Some of the ideas of classical anarchism will certainly be useful for a future libertarian radicalism. I have consistently invoked confederalism as one of anarchism’s contributions to social theory. But I have also pointed out that the confederalist element in historical anarchism, heavily influenced by Proudhon, is so loosely constructed, and so charged with a belief in autonomy, that any component of the confederation could withdraw at any time. The form of confederalism that anarchists have advanced—“a federation of autonomous communes”—recapitulates the same self-contradiction between individual and society: if a commune is completely autonomous, it cannot be part of a federation. Proudhon, for example, declared that he would divide and subdivide “power” until he reached its most elementary components. But in such a situation, nothing remains in the end but the individual, the purely self-sufficient ego, secure in his own way of life and sufficiency. Followed to its logical conclusion, Proudhon’s “federalism” would render organized society untenable because of assertions of communal and individual “liberties.”
If individuals must be free of constraint, anarchists have argued, so must the communes in a future society. (How communes could even exist when their members were all individually autonomous is an unresolved question.) Although Kropotkin called himself an anarcho-communist, he essentially agreed with Proudhon on his point: “the social revolution must be achieved by the liberation of the communes,” he wrote, “and ... it is the communes, absolutely independent, liberated from the tutelage of the state, that alone can give us the necessary setting for a revolution and the means of accomplishing it.” (2) To bolster this notion, Kropotkin also rejects majority rule: he’s against people “submitting themselves to the majority-rule, which always is a mediocrity-rule.” (3)
By the same logic, anarchists claim that the future society must be one bereft of laws and constitutions, because they necessarily restrict the sovereign autonomy of the individual. When Proudhon was a member of the French Chamber of Deputies, he once declared that he refused to vote for a particular constitution, not because he opposed the content of it, but simply because it was a constitution. I fail to see how any free society can be constituted rationally without a constitution—and for that matter, laws, ordinances, rules, and the like. This condemnation of all constitutions, laws, and institutions—claiming they are all equivalent to a state—as all “great” anarchist thinkers did and others today continually do, is to appeal to wanton chaos, indeed to a sociality that essentially depends on good instincts and, hopefully, education (to which Bakunin added custom and others, habit). Such thinking reveals not only the basic socio-biologism that underpins most anarchist theory (if one can use the word theory at all), but also the tendency of anarchists to refer back to primordial levels for their moral philosophy—genes, custom, habit, tradition, and the like.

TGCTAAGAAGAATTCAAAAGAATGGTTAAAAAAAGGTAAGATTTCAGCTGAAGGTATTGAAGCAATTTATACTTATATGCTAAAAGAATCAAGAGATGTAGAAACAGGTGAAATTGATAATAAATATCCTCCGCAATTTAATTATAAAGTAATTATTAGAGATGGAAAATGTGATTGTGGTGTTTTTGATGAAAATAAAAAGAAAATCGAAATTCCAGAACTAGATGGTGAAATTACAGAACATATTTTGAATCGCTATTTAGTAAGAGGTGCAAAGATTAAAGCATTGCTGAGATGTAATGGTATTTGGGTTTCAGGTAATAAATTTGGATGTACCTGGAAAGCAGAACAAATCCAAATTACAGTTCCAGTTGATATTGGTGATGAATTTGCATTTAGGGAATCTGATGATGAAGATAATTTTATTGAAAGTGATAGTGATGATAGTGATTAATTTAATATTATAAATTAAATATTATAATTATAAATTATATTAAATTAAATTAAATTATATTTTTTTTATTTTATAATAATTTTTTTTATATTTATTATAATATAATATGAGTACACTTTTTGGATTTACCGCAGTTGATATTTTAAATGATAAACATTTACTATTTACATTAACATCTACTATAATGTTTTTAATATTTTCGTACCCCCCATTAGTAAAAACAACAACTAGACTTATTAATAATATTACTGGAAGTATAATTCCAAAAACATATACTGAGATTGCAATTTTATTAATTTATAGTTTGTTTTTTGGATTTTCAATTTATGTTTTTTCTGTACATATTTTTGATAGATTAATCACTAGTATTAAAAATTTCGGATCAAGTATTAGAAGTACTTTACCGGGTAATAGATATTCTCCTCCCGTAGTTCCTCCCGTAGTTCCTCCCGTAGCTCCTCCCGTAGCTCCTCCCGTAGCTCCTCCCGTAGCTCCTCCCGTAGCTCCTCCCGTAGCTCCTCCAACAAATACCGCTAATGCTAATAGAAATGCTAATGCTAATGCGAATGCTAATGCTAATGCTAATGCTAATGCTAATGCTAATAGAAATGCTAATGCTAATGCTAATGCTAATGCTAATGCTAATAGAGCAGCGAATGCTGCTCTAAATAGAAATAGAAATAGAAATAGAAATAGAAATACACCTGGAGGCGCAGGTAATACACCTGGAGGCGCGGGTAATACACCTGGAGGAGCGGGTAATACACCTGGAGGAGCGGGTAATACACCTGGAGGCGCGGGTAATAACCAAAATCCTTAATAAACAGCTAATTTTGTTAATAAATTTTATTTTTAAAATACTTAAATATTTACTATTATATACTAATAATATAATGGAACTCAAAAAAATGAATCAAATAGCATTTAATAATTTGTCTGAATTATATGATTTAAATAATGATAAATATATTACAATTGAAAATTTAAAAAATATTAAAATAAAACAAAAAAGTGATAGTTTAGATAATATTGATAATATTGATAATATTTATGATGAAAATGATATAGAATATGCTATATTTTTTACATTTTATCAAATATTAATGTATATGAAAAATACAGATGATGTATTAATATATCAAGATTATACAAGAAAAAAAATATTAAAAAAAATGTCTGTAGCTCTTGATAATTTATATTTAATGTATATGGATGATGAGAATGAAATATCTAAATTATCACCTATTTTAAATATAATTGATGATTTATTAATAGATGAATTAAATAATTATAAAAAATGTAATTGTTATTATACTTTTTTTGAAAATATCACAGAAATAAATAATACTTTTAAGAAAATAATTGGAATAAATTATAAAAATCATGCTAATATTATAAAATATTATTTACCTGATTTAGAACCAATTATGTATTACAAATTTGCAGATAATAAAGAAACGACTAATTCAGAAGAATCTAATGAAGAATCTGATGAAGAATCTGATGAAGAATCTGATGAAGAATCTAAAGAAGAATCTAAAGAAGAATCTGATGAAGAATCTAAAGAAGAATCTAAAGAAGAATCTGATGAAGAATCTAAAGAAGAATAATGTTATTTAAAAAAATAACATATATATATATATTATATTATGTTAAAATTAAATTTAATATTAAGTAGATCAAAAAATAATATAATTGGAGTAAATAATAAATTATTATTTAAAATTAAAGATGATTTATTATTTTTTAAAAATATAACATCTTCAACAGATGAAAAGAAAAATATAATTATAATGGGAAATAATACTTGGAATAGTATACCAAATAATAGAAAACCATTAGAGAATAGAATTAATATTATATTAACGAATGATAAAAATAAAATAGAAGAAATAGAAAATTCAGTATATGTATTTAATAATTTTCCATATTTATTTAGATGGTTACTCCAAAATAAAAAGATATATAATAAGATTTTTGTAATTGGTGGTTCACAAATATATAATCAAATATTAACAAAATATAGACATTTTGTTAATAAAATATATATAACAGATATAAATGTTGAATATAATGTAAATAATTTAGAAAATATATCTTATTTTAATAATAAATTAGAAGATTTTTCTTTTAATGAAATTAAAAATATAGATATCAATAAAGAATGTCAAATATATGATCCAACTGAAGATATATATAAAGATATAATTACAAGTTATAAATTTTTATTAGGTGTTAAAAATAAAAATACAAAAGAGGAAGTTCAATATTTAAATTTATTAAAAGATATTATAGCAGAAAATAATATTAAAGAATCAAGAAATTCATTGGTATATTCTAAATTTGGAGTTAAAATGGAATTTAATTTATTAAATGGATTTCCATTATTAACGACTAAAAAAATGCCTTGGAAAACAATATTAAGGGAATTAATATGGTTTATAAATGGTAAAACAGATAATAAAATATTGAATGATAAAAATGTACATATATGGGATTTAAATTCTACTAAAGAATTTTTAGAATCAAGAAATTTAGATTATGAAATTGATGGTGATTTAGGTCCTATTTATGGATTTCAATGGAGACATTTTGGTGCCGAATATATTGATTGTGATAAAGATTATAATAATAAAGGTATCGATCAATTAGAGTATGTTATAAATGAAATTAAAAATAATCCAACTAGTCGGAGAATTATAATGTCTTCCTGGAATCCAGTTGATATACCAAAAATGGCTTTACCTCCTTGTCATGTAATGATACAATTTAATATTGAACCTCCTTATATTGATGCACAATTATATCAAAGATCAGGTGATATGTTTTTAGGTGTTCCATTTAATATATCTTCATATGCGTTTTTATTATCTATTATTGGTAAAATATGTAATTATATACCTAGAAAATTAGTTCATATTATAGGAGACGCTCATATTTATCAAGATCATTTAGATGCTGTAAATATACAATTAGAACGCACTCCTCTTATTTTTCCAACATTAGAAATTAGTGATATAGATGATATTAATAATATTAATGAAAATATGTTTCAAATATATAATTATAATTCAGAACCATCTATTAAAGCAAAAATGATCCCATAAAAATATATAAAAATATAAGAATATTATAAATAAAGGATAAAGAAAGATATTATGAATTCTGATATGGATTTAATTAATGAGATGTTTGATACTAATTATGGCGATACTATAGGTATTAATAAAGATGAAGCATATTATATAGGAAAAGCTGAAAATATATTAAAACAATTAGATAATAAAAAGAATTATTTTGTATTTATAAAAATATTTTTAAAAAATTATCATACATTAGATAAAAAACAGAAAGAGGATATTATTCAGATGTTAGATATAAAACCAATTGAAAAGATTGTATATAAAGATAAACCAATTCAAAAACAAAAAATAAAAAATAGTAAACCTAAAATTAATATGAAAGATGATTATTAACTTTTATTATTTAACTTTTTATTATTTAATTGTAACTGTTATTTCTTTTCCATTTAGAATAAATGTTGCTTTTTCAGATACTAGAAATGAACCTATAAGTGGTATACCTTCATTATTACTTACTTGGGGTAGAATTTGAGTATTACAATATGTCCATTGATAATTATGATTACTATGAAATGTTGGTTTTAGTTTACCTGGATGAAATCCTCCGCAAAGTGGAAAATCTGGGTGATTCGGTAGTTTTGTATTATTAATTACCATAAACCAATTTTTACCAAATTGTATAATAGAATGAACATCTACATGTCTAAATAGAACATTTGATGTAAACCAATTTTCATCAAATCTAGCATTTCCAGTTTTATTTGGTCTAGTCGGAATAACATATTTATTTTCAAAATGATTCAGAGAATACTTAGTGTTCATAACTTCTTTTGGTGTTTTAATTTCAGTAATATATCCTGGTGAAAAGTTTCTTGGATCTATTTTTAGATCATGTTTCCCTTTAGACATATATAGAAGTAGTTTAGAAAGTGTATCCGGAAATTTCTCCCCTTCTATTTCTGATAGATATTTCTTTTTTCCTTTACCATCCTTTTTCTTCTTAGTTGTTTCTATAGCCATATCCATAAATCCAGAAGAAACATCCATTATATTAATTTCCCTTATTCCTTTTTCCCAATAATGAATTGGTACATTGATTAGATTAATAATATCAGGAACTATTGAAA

The Essence of Anarchy
The tension between individualism and collectivism or communism would not exist if the interests of individuals could somehow be conceived to be the same as or at least compatible with the interests of the larger society. Bakunin and Kropotkin tried to do just that. Bakunin asserted that individual and social interests were indeed compatible, blaming the idea that individual and social interests did not always harmoniously converge on, variously, the state or the religious doctrine of original sin. Kropotkin went further, maintaining that individual morality was in the end identical to social morality: he gave a socio-biological basis to the instinct for mutual aid, saying that most creatures, from the simplest to the most complex, are driven by an urge to cooperate. This being the case, he believed, the individual—freed from the trammels of the state—would make choices in behavior and thinking that were in harmony with the needs of his or her society. Thus Kropotkin could write:
Humanity is trying now to free itself from the bonds of any government whatever, and to respond to its needs of organization by the free understanding between individuals pursuing the same common aims. ... Free agreement is becoming a substitute for law. And free cooperation a substitute for governmental guardianship. ... We already foresee a state of society where the liberty of the individual will be limited by no laws, no bonds—by nothing else but his own social habits and the necessity, which everyone feels, of finding cooperation, support, and sympathy among his neighbors. (4)